The Fem­i­nist Tw­erk

Af­teAfter the burn­ing of bras, crac­cracks in the glass ceil­ing, and that dance move, Rikki Hodge quesques­tions the very def­i­ni­tion of fem­fem­i­nism to­day.

CLEO (Malaysia) - - COVER STORY -

On a stage in front of im­pres­sion­able fans, a world­wide tele­vi­sion au­di­ence and a roomro full of pro­fes­sional peers, a woman grinds on a chair, twerks,t and then rubs up against her male co-per­former.perfo The song lyrics are se­ri­ousl­y­se­rio con­tro­ver­sial, ma­jorly sex­u­alised, and, ar­guably, ar­guably even abu­sive.

It’s Bey­oncé.B She’s a fem­i­nist. fem­i­nist Now, we all know Bey is prop women's lib. Her lat­est­late self-ti­tled al­bum ref­er­ences ref­er­enc famed TEDx talk We ShouldShou All Be Fem­i­nist. She’s pennedpe a piece for

The ShriverShr Re­port ti­tled “Gen­der Equal­ity Is A Myth”! She’s a mother.m A wife. And uni­ver­sally universa renowned as a wowo­man who does sexy in a waway that both girls and guguys ad­mire. So, when she ddanced a rather stim­stim­u­lat­ing “Drunk In LovLove” at the Gram­mys with her hubby, Jay Z, sshe went al­most un­scathed.un They were evenev glo­ri­fied with the hash­tag #pow­er­cou­ple. This is de­spite lyrics like, “I’m Ike Turner / Baby don’t play / Now eat the cake, Anna Mae,” ref­er­enc­ing the do­mes­tic abuse of Tina Turner by her then-hus­band. But just five months prior, the same grind­ing/twerk­ing/ rub­bing for­mula was utilised by Mi­ley Cyrus, and it brought on fren­zied de­bate in the me­dia (so­cial and other­wise) about fem­i­nism and “slut sham­ing”. Then, when Mi­ley an­nounced she was “the big­gest fem­i­nist in the world”, we all (this writer in­cluded) snorted cof­fee through our noses scoff­ing, “Say whaaa?” So just how can two fe­male pop su­per­stars give a pretty sim­i­lar per­for­mance and re­ceive com­pletely dif­fer­ent re­ac­tions?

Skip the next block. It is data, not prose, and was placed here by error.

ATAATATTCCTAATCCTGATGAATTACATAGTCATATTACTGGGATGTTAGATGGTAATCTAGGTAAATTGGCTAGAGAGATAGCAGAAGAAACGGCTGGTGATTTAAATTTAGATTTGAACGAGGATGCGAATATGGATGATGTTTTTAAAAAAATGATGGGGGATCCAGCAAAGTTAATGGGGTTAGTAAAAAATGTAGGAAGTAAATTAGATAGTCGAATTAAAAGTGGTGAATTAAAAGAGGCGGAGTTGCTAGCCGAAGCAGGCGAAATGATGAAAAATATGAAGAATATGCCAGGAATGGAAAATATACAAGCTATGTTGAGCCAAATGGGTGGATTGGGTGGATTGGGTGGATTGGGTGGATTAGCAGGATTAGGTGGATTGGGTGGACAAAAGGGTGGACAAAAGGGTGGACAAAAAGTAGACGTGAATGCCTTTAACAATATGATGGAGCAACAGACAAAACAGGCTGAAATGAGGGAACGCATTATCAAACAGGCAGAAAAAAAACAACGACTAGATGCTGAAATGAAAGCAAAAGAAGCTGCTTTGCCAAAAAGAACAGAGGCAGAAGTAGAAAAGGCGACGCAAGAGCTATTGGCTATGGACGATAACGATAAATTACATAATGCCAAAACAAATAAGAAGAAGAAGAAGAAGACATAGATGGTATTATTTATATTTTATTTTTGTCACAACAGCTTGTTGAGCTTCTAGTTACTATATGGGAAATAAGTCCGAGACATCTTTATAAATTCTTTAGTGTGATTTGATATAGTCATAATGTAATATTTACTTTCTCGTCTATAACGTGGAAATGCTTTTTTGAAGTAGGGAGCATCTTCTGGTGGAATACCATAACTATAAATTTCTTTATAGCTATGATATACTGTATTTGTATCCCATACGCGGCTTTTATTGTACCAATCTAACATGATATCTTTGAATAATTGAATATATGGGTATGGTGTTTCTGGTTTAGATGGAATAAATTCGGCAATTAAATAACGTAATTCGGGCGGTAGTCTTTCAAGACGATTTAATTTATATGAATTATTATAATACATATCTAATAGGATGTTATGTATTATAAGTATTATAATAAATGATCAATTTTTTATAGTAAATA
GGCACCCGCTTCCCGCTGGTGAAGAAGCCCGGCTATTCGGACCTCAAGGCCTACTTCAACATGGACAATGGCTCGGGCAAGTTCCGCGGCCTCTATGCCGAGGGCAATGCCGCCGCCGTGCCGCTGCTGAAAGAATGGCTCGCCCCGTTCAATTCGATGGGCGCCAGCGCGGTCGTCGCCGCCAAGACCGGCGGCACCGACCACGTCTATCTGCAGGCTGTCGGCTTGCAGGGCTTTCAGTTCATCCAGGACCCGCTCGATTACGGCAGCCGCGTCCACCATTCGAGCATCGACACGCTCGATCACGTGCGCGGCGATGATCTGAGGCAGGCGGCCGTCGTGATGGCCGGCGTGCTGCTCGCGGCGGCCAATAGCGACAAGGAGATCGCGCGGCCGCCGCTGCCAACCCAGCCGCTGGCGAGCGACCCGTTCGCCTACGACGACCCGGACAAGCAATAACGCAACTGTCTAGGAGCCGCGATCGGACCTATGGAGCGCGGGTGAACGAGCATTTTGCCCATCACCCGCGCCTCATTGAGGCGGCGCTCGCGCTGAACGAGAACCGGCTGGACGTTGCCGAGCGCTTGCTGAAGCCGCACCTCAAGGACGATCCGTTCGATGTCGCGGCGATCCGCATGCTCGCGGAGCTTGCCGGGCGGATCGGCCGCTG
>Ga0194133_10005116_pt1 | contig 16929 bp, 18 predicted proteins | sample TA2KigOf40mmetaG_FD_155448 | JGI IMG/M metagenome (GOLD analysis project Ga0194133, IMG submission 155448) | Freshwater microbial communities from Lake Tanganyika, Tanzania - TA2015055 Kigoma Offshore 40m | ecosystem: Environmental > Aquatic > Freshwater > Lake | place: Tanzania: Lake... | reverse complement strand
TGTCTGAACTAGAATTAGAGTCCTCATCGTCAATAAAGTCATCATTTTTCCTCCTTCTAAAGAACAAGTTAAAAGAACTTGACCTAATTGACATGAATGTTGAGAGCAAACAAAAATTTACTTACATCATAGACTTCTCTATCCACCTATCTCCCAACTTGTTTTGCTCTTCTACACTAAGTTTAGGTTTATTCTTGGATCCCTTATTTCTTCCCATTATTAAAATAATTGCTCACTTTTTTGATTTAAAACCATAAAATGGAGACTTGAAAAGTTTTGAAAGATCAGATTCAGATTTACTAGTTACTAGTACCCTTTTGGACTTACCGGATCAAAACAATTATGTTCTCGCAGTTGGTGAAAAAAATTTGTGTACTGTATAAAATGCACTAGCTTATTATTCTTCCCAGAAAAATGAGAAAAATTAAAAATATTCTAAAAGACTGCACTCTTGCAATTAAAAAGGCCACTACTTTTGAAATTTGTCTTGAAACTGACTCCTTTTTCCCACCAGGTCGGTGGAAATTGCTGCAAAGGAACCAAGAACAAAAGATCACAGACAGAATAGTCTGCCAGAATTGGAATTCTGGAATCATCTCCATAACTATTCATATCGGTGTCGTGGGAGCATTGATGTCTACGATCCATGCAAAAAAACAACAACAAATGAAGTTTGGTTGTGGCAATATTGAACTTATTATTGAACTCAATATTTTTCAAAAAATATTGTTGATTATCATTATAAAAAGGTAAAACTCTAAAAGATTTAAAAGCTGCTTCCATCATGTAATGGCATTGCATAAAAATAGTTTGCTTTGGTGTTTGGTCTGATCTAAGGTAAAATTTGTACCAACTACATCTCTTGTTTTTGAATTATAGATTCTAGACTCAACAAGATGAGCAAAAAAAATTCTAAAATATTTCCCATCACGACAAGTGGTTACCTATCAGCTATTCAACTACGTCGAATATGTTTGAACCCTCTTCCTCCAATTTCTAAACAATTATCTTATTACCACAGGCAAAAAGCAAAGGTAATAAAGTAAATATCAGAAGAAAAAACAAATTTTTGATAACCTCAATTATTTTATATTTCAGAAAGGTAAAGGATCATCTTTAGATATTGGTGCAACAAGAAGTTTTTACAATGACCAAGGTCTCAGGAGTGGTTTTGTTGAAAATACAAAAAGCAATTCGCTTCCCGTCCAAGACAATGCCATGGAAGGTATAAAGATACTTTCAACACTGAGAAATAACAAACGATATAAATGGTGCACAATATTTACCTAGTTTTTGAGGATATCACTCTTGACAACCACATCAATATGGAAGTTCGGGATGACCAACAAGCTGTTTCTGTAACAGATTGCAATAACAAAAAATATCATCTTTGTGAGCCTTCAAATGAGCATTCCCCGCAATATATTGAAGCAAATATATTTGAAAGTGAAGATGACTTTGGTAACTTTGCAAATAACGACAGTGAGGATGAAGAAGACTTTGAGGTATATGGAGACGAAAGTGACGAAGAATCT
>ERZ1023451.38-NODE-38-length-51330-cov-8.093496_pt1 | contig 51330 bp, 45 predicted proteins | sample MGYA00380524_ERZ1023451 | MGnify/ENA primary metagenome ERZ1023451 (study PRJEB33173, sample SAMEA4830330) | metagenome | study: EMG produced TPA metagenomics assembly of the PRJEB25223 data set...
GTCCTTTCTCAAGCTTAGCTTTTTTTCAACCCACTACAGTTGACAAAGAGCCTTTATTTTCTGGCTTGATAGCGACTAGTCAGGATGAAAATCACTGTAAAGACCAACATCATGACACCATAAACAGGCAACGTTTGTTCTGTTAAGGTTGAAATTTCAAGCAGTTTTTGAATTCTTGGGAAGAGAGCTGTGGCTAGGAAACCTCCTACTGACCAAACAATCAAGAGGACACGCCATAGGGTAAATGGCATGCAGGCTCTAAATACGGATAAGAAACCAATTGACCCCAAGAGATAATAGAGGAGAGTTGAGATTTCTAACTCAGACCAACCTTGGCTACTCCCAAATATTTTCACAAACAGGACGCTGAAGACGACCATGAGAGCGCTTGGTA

What Sis­ter­hood?

The rea­son is sim­ple: there no longer ex­ists a clear def­i­ni­tion of what it means to be fem­i­nist in 2014. The Ox­ford Dic­tio­nary de­picts fem­i­nism as “the ad­vo­cacy of women’s rights on the grounds of the equal­ity of the sexes” – but to­day fem­i­nism has be­come big­ger than just this pur­suit of equal­ity. It’s an in­tri­cate, com­plex re­la­tion­ship of sis­ter­hood – the same sis­ter­hood that gets en­raged when we hear of the con­tin­u­a­tion of gen­i­tal mu­ti­la­tion, that sees ab­so­lute red when you’re called a ‘ho’ with the same non­cha­lant tone as ‘you stupid poohead’

back in pri­mary school, and that even­tu­ally does what it’s stereo­typed to do: turn in on it­self with bitch­i­ness. So did you hear? Mi­ley Cyrus twerked, on a [then] mar­ried guy, looked like a lit­tle boy, and then called her­self a fem­i­nist – pass it on! But is it un­fem­i­nist of us to judge Mi­ley’s stagean­tics, when Queen Bey can seem­ingly do no wrong?

You Can’t Sit Here